ZEBRA

Our group is a founding member of the ZEBRA instrument.An instrument for astrophysical measurements related to diffuse backgrounds from 5 to 10 AU was proposed in the Astro2010 White Paper by Cooray etc.

The ZEBRA science team brings together experts from astrophysical disciplines as diverse as reionization, the star formation history of the Universe, exo-planet detection and characterization, Zodiacal dust nad outer solar system bodies, and astronomical instrumentation.

Scattered sunlight from dust in the inner solar system is bright, presenting the dominant foreground for measurements of the extragalactic background light and obscuring our view of the structure of dust in the outer solar system.

The Zodiacal sky brightness at Jupiter (5 AU) and Saturn (10 AU) is 100 - 1000 times fainter than at Earth (AU) [light blue curves]. This large reduction in the dominant foreground allows definitive measurements of the Extragalactic Background Light (EBL) [red curve].  Learn More


HERSCHEL

Recent Publications and News

Conditional Luminosity Function Model of the Cosmic Far-Infrared Background Anisotropy Power Spectrum (June 2012)

Francesco de Bernardis, Asantha Cooray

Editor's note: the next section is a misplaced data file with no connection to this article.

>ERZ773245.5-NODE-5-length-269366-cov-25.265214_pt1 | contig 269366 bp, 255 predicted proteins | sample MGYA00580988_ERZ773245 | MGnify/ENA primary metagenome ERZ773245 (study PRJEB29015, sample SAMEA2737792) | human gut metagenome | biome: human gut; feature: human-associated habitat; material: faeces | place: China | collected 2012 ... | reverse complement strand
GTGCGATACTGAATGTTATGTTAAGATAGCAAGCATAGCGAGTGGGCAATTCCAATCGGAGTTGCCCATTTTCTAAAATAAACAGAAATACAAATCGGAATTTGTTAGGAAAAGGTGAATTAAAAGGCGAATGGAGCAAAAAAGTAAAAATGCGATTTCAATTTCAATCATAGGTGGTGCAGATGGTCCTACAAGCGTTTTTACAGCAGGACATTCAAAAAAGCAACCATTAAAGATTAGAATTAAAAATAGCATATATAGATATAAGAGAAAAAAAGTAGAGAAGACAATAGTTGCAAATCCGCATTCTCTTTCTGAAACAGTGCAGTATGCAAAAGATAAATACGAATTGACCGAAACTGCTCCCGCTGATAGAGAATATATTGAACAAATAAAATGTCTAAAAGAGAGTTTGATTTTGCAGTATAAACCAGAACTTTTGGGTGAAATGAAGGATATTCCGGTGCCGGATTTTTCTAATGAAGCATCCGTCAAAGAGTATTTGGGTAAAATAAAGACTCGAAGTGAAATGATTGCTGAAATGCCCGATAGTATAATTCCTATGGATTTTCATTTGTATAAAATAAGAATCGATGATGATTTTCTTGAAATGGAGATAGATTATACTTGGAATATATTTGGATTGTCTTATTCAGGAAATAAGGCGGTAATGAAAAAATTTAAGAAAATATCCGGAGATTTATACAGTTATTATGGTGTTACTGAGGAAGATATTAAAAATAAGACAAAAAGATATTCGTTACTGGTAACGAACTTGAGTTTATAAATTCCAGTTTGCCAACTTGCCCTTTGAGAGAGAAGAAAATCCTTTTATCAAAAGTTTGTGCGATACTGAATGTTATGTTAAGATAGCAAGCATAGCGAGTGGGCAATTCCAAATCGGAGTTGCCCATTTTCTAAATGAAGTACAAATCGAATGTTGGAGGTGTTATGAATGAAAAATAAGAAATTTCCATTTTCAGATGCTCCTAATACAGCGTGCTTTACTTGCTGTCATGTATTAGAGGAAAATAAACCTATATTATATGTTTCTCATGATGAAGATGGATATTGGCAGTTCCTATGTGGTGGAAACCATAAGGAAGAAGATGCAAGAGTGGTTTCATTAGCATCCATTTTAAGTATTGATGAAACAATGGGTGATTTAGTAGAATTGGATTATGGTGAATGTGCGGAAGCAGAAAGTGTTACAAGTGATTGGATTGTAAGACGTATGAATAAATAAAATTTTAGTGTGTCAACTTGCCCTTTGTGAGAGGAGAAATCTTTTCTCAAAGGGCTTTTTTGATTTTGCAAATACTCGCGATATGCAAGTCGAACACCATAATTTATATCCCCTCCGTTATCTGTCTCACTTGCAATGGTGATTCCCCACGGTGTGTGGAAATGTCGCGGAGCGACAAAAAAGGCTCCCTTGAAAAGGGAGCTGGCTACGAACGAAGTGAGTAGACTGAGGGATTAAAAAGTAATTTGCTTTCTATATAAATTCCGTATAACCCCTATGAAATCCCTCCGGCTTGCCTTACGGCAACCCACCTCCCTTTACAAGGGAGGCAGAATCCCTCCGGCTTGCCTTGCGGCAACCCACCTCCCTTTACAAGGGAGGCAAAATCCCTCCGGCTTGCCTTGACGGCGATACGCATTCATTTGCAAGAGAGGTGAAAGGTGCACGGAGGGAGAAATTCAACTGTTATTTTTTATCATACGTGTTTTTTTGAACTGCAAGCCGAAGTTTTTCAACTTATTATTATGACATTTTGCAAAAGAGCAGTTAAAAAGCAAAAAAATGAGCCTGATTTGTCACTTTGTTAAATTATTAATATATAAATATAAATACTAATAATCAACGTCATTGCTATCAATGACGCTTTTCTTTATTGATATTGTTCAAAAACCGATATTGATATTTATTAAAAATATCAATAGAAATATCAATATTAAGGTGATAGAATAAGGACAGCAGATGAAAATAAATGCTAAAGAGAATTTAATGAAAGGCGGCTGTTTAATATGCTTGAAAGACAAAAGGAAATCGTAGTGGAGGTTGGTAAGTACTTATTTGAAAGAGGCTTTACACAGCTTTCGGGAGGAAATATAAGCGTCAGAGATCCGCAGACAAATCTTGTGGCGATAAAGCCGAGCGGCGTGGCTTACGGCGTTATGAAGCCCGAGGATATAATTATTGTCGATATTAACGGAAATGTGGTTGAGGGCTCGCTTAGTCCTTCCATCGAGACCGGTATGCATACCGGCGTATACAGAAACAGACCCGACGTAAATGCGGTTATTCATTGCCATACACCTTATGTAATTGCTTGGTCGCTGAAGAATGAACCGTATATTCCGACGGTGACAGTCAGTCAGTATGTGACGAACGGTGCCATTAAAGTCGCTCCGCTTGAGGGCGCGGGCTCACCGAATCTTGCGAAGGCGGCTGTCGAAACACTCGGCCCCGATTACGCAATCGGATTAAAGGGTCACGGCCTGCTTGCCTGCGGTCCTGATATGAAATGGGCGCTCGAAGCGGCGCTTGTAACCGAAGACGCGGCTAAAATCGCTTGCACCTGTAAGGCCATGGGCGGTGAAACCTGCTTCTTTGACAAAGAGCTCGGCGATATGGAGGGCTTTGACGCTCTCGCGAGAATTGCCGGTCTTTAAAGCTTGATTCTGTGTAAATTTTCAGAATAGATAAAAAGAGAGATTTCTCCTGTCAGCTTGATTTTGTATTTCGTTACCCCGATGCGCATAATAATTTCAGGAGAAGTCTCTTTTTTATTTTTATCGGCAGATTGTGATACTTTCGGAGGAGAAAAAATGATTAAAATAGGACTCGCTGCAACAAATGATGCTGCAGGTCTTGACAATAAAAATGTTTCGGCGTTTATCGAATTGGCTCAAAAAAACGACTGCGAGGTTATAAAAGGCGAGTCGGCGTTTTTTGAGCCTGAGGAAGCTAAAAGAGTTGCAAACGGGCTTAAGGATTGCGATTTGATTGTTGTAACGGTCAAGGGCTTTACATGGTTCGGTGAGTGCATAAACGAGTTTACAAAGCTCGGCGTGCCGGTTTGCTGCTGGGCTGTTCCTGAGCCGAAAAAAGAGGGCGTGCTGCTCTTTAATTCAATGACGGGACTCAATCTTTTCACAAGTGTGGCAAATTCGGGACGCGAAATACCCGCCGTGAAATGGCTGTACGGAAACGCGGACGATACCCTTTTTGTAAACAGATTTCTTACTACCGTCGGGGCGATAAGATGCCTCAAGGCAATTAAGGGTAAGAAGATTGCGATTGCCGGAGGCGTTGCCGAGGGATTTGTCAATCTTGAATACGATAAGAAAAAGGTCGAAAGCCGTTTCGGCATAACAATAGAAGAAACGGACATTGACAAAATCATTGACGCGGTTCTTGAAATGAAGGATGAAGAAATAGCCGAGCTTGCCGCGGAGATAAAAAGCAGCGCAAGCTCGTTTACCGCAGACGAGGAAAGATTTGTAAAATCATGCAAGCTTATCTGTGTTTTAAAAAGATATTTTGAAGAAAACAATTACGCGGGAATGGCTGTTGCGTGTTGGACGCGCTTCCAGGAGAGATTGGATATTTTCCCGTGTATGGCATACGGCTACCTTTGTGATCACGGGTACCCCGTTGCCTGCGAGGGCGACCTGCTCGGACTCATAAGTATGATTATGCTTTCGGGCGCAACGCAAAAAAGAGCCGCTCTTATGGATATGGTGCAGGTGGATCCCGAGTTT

HerMES: Candidate Gravitationally Lensed Galaxies and Lensing Statistics at Submillimeter Wavelengths (May 2012)

Julie L Wardlow, Asantha Cooray, et al.


The Near-IR Background Intensity and Anisotropies During The Epoch of Reionization (May 2012)

Asantha Cooray, Yan Gong, Joseph Smidt, Mario G. Santos


Lensed galaxies in CANDELS (Oct. 2011)

Asantha Cooray, Hai Fu, et al.


The LABOCA survey of the Extended Chandra Deep Field-South: a photometric redshift survey of submillimetre galaxies (Aug. 2011)

J.L. Wardlow, Ian Smail, et al.


Future weak lensing constraints in a dark coupled universe (June 2011)

Francesco de Bernardi, Matteo Martinello, et al.


A Constraint on the Integrated Mass Power Spectrum Out to z = 1100 from Lensing of the Cosmic Microwave Background (Feb. 2011)

Joseph Smidt, Asantha Cooray, et al.


Measuring dark energy spatial inhomogeneity with supernova data (Nov. 2011)

Asantha Cooray, Daniel E. Holz, Robert Caldwell